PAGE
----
Dr. Weil began with a brief description of the human healing process through the body’s natural inflammation response to injury or illness, allowing increased blood flow and immune responders to the affected region. Unfortunately, for many Americans, due to heavy diets of processed and refined foods, lack of exercise and other poor lifestyle choices, the body remains in a state of chronic inflammation, turning the system against itself and enabling two of the nation’s largest killers - cancer and heart disease - to flourish.
We Be Illin’
The doctor then set his sights on the state of today’s medicine, and the first diagnosis of the evening came as no surprise to anyone - our current healthcare system is in critical condition; expensive, inaccessible and staffed with physicians poorly trained (if at all) in preventative care, nutrition (the average med student receives approximately four hours of nutrition-related education during their entire course of study) or lifestyle counseling. Why? Money, of course. There’s little profit margin in prevention for big pharma or major insurance carriers. But corporate avarice isn’t the only culprit; driven by our quick-fix in a pill culture, and inundated with pharmaceutical advertising (only the U.S. and New Zealand permit over-the-counter, over the airwaves) patients today aren’t satisfied until they leave a doctor’s office with a prescription in hand. The cure, according to Dr. Weil, is not to be found in a government beholden to large drug lobbies, but to grass-roots consumer movements that have the power to affect the market and real change.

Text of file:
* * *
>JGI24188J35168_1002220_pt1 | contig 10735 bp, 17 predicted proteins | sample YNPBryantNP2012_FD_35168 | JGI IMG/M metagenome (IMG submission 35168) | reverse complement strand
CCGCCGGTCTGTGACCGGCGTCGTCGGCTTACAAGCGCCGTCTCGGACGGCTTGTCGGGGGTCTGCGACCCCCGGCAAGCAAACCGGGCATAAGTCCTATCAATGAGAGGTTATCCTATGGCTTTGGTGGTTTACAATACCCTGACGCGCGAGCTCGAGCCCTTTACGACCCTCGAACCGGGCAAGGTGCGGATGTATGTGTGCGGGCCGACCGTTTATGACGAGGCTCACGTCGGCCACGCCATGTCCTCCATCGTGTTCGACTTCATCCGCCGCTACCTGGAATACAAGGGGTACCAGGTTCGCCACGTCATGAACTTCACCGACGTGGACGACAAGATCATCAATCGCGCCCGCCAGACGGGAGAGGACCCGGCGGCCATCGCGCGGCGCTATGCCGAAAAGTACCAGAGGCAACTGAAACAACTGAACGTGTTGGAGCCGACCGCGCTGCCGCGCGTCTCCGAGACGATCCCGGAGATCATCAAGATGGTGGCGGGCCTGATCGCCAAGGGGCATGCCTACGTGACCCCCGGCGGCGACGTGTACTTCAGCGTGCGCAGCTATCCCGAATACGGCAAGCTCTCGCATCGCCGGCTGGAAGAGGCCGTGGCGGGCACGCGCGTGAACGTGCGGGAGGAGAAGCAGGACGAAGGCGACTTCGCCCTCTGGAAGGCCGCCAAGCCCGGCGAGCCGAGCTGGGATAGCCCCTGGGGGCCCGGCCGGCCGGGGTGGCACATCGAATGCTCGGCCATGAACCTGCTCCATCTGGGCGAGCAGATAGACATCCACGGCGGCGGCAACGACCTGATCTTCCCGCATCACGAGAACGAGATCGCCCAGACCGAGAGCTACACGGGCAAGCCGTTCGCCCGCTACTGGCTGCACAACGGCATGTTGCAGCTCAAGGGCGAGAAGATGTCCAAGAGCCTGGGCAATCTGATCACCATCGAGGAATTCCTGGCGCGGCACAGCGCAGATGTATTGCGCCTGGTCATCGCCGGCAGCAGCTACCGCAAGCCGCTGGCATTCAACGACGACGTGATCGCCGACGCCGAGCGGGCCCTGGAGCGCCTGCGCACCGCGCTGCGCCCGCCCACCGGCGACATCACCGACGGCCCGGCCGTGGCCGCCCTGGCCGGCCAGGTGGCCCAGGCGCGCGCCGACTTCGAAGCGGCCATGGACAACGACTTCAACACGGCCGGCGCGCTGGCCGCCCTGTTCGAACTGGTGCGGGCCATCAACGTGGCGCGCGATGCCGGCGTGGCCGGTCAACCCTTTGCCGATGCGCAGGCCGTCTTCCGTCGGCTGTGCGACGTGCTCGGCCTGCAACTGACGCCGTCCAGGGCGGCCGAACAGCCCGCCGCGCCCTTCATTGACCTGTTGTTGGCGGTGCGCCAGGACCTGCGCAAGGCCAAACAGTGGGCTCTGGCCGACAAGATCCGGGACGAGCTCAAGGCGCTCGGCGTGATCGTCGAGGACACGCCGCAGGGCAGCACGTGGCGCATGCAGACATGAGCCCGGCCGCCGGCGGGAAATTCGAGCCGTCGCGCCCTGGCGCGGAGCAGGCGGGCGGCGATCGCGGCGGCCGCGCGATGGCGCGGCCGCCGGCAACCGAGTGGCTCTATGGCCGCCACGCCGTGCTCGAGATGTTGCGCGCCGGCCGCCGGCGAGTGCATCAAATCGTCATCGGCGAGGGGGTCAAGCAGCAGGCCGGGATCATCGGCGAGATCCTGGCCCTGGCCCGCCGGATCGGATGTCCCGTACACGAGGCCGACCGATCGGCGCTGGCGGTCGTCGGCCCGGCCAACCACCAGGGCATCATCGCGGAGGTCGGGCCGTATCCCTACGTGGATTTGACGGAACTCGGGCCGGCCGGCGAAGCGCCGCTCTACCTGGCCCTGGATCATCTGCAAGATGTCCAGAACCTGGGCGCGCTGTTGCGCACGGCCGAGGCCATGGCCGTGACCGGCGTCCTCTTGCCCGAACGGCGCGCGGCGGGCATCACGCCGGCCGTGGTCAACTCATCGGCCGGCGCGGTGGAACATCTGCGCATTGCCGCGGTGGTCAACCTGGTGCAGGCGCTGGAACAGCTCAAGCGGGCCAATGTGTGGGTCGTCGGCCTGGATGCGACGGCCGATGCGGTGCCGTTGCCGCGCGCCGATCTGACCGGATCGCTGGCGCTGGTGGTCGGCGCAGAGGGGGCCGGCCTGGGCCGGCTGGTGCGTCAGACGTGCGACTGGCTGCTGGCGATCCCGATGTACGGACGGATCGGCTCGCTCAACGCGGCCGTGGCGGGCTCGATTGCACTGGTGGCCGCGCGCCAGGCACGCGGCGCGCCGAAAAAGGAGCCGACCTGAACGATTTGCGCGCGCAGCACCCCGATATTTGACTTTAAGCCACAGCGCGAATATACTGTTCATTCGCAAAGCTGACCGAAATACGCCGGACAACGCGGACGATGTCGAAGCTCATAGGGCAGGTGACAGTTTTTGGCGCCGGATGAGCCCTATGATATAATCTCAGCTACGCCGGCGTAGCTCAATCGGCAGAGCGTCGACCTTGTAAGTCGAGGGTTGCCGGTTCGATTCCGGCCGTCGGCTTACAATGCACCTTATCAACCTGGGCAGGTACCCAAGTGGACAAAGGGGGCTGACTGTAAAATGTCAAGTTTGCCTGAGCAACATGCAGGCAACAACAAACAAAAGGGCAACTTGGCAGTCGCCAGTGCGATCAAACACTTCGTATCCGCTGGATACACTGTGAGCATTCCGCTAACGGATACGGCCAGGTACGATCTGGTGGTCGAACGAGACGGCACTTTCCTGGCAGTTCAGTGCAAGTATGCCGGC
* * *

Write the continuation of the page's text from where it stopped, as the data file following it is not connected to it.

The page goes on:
With this med-obsession so acute as to permeate even the country’s playgrounds – an estimated 1 in 10 elementary-aged children are on some type of ADHD medication – the doctor has now turned his attention (and latest book) to our mental well-being, specifically (and just in time for the holidays) depression.
Can’t Get No Satisfaction.
Citing the Declaration of Independence as the initial foundation for our national melancholia, Dr. Weil posited that the forefathers set the tone with the sibylline phrase, “… and the pursuit of happiness.” He contends that the more realistic and attainable goal of life is not to be happy all the time (the emotional ebbs and flows we all experience being a natural occurrence) but to be more content, pointing to the inverse relationship between affluence and satisfaction (the more one has, the less content they are likely to be). The doctor also noted later, that society’s stigmatization of depression may not be warranted and even possibly favored as a Darwinian trait in natural selection, as those prone to depression were often the introspective artists, creators and problem-solvers of the world. On a more contemporary note, Weil explained that information overload and our dependence upon social media is, ironically, causing more social isolation (and thus, depression) as virtual relationships supplant real ones. He also presented an interesting aside from his early days at Harvard as a protege of operant conditioning founder B.F. Skinner, surmising a connection between the experimental rats, incessantly pushing a lever which dispensed food pellets at random intervals, and those who play slot machines continuously (for randomly dispersed payouts) to people who assiduously check their e-mail accounts (hoping for the occasional, random, positive message/invitation/photo).